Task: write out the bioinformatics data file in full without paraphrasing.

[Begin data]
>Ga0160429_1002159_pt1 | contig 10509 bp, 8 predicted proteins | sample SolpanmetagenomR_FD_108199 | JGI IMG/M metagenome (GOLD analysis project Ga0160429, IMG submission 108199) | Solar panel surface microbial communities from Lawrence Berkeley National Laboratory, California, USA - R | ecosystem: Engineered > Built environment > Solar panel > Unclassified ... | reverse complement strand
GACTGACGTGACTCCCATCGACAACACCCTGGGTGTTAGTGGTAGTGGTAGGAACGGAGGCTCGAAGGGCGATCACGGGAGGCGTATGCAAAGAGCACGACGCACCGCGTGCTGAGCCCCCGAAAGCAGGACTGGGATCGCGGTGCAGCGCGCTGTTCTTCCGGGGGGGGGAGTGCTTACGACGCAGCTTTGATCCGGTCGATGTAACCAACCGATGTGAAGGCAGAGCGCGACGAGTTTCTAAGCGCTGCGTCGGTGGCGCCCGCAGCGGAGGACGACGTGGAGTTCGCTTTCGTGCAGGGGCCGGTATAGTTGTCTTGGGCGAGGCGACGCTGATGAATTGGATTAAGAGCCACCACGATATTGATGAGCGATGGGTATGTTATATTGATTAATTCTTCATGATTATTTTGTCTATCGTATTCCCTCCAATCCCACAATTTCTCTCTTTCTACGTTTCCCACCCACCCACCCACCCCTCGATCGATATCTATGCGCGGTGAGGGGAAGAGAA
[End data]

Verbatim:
>Ga0160429_1002159_pt1 | contig 10509 bp, 8 predicted proteins | sample SolpanmetagenomR_FD_108199 | JGI IMG/M metagenome (GOLD analysis project Ga0160429, IMG submission 108199) | Solar panel surface microbial communities from Lawrence Berkeley National Laboratory, California, USA - R | ecosystem: Engineered > Built environment > Solar panel > Unclassified ... | reverse complement strand
GACTGACGTGACTCCCATCGACAACACCCTGGGTGTTAGTGGTAGTGGTAGGAACGGAGGCTCGAAGGGCGATCACGGGAGGCGTATGCAAAGAGCACGACGCACCGCGTGCTGAGCCCCCGAAAGCAGGACTGGGATCGCGGTGCAGCGCGCTGTTCTTCCGGGGGGGGGAGTGCTTACGACGCAGCTTTGATCCGGTCGATGTAACCAACCGATGTGAAGGCAGAGCGCGACGAGTTTCTAAGCGCTGCGTCGGTGGCGCCCGCAGCGGAGGACGACGTGGAGTTCGCTTTCGTGCAGGGGCCGGTATAGTTGTCTTGGGCGAGGCGACGCTGATGAATTGGATTAAGAGCCACCACGATATTGATGAGCGATGGGTATGTTATATTGATTAATTCTTCATGATTATTTTGTCTATCGTATTCCCTCCAATCCCACAATTTCTCTCTTTCTACGTTTCCCACCCACCCACCCACCCCTCGATCGATATCTATGCGCGGTGAGGGGAAGAGAA